“Most of the basic skills I learned were through the syllabus, but in a way, I forced myself to practice music production pretty much every day.

Now that I have both the traditional composition skills and the contemporary music programming skills under my belt, it has become a fun turnaround in my career that I never saw coming, but I am having a good time.”

Tell us about the genres or music styles you have composed before.

“Primarily, I used to compose mostly orchestral or symphonic music. I have also done chamber music.

“Going to Berklee, I also majored in jazz composition, as I had never really done that before.

“For about two years of my time there, I regularly composed jazz tunes and pieces, ranging from fakebook-style tunes to big band arrangements and modern jazz from trio lineups to funk bands. Other styles would include EDM, salsa, house, and samba.”

What is the hardest part when it comes to composing a song?

“Getting the best melodic content Being primarily a drummer (and a non-improvising violinist), it’s definitely one of my weakest aspects.

“I am definitely a harmony nerd, but I am still working really hard to get much better at writing a memorable topline.”

What are your other interests?

“Aside from music, I enjoy football. So much football. It’s been tough getting the time to go out and play, especially with a busy schedule teaching, composing, and performing, but I have met a group of people (also from Berklee) who regularly have a kickabout every weekend, so that is what has been keeping me most active lately.

“I also like cooking, and once I settle down in Los Angeles, I will start trying new recipes.”

What instruments do you play?

“The drum set is my principal, and the violin is my co-principal. I have since picked up the viola, hand percussion, bass guitar, and guitar.”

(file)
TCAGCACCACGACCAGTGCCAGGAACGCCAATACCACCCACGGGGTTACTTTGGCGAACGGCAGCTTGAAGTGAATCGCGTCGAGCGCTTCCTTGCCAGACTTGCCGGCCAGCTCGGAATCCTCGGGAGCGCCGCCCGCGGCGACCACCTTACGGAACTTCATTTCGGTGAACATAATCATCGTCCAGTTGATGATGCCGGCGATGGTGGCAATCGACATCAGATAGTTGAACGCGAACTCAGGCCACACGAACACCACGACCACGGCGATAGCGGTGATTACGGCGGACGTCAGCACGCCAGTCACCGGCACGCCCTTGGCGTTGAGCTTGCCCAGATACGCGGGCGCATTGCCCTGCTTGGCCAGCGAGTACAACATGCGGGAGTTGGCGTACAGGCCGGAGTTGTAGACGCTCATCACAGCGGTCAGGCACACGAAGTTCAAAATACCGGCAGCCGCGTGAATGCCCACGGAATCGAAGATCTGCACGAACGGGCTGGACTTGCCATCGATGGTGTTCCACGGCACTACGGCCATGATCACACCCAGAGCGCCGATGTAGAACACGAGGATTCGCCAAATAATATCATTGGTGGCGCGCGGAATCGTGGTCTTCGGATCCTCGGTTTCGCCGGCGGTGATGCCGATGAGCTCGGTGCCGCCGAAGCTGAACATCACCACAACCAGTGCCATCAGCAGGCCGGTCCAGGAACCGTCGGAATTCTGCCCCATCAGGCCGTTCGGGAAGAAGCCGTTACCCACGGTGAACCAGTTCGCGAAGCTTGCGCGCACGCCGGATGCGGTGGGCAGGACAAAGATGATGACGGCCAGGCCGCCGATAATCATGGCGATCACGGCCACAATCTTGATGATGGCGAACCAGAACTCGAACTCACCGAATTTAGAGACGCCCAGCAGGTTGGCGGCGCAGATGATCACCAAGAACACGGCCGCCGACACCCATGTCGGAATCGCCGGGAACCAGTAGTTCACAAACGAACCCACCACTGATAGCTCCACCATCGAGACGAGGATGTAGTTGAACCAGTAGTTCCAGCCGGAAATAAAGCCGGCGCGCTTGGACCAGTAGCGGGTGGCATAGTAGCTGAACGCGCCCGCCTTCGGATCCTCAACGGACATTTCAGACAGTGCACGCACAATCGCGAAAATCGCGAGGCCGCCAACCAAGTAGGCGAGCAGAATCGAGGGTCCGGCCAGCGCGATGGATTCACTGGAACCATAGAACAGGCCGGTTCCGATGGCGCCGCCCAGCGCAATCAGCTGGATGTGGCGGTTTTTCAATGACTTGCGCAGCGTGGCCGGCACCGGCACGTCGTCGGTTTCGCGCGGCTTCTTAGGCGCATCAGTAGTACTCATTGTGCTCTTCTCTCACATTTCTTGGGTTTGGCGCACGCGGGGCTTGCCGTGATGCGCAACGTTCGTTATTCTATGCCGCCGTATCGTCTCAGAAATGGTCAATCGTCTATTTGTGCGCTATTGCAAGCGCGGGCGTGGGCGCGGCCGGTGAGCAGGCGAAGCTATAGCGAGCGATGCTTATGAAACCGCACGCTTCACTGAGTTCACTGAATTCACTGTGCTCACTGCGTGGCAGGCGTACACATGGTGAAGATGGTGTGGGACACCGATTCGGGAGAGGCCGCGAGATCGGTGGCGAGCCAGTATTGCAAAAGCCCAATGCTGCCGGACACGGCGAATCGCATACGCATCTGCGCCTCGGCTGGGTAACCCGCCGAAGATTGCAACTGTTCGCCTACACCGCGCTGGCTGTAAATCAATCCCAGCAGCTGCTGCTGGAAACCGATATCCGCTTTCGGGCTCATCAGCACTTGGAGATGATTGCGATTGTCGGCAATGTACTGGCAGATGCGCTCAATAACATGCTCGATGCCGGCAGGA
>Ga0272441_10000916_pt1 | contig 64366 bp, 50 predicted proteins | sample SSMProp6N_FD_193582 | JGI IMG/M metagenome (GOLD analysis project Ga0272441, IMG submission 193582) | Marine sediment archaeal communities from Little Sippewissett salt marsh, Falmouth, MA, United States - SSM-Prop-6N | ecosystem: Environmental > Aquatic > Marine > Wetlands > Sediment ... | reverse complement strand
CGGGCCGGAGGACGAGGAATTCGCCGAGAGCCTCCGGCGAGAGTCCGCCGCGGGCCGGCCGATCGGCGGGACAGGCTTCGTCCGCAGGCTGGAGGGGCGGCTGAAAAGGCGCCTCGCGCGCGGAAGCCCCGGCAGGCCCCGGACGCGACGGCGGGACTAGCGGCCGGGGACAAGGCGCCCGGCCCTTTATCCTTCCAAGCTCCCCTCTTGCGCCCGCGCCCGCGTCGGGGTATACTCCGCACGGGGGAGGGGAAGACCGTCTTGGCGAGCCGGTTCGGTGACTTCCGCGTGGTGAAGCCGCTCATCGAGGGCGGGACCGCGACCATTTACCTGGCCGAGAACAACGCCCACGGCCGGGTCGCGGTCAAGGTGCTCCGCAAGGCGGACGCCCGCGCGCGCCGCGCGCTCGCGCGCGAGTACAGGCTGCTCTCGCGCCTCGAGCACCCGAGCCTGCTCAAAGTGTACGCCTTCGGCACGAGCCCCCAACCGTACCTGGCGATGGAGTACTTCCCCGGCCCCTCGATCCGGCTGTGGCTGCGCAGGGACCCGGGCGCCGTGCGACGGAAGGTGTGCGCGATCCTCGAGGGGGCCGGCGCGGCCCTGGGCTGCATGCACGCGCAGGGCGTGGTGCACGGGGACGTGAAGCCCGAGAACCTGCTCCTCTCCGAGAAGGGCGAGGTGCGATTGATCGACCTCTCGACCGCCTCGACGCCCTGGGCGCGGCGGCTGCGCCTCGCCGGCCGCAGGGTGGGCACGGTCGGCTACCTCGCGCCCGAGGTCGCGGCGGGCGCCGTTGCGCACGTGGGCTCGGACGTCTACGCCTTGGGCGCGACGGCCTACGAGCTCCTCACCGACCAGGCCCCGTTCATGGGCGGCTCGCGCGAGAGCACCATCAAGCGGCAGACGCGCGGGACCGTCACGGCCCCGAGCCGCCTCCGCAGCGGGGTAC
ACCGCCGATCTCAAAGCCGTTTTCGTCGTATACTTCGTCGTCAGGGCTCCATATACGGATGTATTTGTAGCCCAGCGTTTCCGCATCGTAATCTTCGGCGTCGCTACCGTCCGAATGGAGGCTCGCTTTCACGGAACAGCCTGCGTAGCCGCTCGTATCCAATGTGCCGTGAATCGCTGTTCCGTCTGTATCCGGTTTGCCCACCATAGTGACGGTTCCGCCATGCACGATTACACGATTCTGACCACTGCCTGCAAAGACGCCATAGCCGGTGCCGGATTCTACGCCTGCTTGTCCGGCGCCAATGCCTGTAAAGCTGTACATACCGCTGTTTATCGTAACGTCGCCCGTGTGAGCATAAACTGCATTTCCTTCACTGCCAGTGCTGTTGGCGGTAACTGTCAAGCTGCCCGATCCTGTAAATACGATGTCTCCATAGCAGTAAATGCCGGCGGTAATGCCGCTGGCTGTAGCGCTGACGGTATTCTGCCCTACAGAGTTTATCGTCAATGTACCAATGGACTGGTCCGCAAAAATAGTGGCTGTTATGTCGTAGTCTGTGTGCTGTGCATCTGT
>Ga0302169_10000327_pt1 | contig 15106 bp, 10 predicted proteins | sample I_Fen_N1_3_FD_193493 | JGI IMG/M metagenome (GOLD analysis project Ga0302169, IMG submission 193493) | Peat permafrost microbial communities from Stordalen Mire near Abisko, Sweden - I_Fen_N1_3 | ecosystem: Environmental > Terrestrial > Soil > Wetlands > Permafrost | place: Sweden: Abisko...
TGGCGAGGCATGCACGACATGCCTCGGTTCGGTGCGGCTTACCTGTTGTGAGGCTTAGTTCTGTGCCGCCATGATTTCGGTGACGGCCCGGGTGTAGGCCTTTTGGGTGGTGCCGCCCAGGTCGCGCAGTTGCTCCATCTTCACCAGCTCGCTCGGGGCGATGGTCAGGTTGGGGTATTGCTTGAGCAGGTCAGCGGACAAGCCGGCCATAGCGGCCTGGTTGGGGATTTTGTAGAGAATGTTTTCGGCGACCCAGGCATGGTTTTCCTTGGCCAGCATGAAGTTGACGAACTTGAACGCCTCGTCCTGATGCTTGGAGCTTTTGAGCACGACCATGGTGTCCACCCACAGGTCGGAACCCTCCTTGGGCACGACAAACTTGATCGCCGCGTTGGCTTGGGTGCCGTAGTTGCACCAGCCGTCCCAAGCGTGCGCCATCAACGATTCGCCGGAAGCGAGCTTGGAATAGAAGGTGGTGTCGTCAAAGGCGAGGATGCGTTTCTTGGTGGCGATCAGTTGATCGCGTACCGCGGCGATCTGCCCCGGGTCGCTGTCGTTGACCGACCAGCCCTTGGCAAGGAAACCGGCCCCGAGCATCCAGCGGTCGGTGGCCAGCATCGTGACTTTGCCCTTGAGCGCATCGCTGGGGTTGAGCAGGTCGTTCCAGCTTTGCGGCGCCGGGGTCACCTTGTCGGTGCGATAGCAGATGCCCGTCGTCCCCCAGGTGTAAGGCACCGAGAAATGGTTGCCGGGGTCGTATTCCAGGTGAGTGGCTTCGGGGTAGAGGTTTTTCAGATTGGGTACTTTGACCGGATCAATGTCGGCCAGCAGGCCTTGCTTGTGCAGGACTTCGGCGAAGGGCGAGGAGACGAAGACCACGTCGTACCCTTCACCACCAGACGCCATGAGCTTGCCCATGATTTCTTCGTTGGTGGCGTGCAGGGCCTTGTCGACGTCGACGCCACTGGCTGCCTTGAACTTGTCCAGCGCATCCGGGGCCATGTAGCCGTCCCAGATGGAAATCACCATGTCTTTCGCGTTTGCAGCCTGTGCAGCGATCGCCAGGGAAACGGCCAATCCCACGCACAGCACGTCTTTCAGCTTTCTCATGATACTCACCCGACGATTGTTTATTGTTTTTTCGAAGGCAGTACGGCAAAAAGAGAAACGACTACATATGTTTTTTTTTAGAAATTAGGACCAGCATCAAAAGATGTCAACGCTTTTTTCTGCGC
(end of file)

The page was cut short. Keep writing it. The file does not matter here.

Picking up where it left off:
Who are your musical influences?

“Too many. Tchaikovsky, Ludwig Goransson, my dad, Michael Giacchino. Some amazing drummers like Dave Weckl, Matt Garstka, Dafnis Prieto.”

Who would you like to collaborate with in Hollywood?

“More Malaysian creatives We lack representation, and that has been so important, given Michelle Yeoh’s recent awards for Everything, Everywhere, All At Once. Seeing people who look like you and have had the same struggles as you allows more people to believe that they can make it out here.”

What is your ultimate goal?

“Short-term goals are to score some smaller indie films and series, and write additional music for larger-scale projects.

“In the long term, I hope to start a music production company that allows for future budding composers and producers like myself, provides meaningful opportunities, and teaches and shows them that exploitation of the younger workforce is not necessary for someone to break into the industry.

“I also work in music production libraries, so I hope to get more hits on TV shows. Above all that, I would love to be able to maintain all of this whileliving a healthy lifestyle, physically and, most importantly, mentally.”